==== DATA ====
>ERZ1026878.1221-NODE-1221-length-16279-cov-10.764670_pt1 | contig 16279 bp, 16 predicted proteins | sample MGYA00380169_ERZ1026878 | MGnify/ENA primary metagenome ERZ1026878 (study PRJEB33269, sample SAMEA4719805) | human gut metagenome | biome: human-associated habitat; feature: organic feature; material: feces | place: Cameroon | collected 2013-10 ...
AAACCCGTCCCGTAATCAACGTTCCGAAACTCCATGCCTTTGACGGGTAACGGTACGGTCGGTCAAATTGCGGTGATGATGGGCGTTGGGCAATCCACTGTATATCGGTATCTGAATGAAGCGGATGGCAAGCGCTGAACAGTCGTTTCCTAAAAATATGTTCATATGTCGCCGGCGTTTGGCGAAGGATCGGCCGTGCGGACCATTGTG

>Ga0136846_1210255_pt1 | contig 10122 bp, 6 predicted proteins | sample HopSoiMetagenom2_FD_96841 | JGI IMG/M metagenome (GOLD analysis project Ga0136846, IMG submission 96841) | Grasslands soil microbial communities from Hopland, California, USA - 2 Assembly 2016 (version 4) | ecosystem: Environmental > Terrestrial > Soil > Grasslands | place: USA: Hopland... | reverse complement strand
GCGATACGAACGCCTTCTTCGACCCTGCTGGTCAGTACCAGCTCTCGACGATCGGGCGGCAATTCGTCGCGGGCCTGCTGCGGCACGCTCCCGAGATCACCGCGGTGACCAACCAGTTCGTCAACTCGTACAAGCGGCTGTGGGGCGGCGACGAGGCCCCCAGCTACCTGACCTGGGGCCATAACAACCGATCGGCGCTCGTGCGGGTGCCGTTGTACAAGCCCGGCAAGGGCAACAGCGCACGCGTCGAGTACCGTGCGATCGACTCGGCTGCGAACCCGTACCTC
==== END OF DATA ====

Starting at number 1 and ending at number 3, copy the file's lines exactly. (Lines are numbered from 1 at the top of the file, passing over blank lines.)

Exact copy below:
>ERZ1026878.1221-NODE-1221-length-16279-cov-10.764670_pt1 | contig 16279 bp, 16 predicted proteins | sample MGYA00380169_ERZ1026878 | MGnify/ENA primary metagenome ERZ1026878 (study PRJEB33269, sample SAMEA4719805) | human gut metagenome | biome: human-associated habitat; feature: organic feature; material: feces | place: Cameroon | collected 2013-10 ...
AAACCCGTCCCGTAATCAACGTTCCGAAACTCCATGCCTTTGACGGGTAACGGTACGGTCGGTCAAATTGCGGTGATGATGGGCGTTGGGCAATCCACTGTATATCGGTATCTGAATGAAGCGGATGGCAAGCGCTGAACAGTCGTTTCCTAAAAATATGTTCATATGTCGCCGGCGTTTGGCGAAGGATCGGCCGTGCGGACCATTGTG

>Ga0136846_1210255_pt1 | contig 10122 bp, 6 predicted proteins | sample HopSoiMetagenom2_FD_96841 | JGI IMG/M metagenome (GOLD analysis project Ga0136846, IMG submission 96841) | Grasslands soil microbial communities from Hopland, California, USA - 2 Assembly 2016 (version 4) | ecosystem: Environmental > Terrestrial > Soil > Grasslands | place: USA: Hopland... | reverse complement strand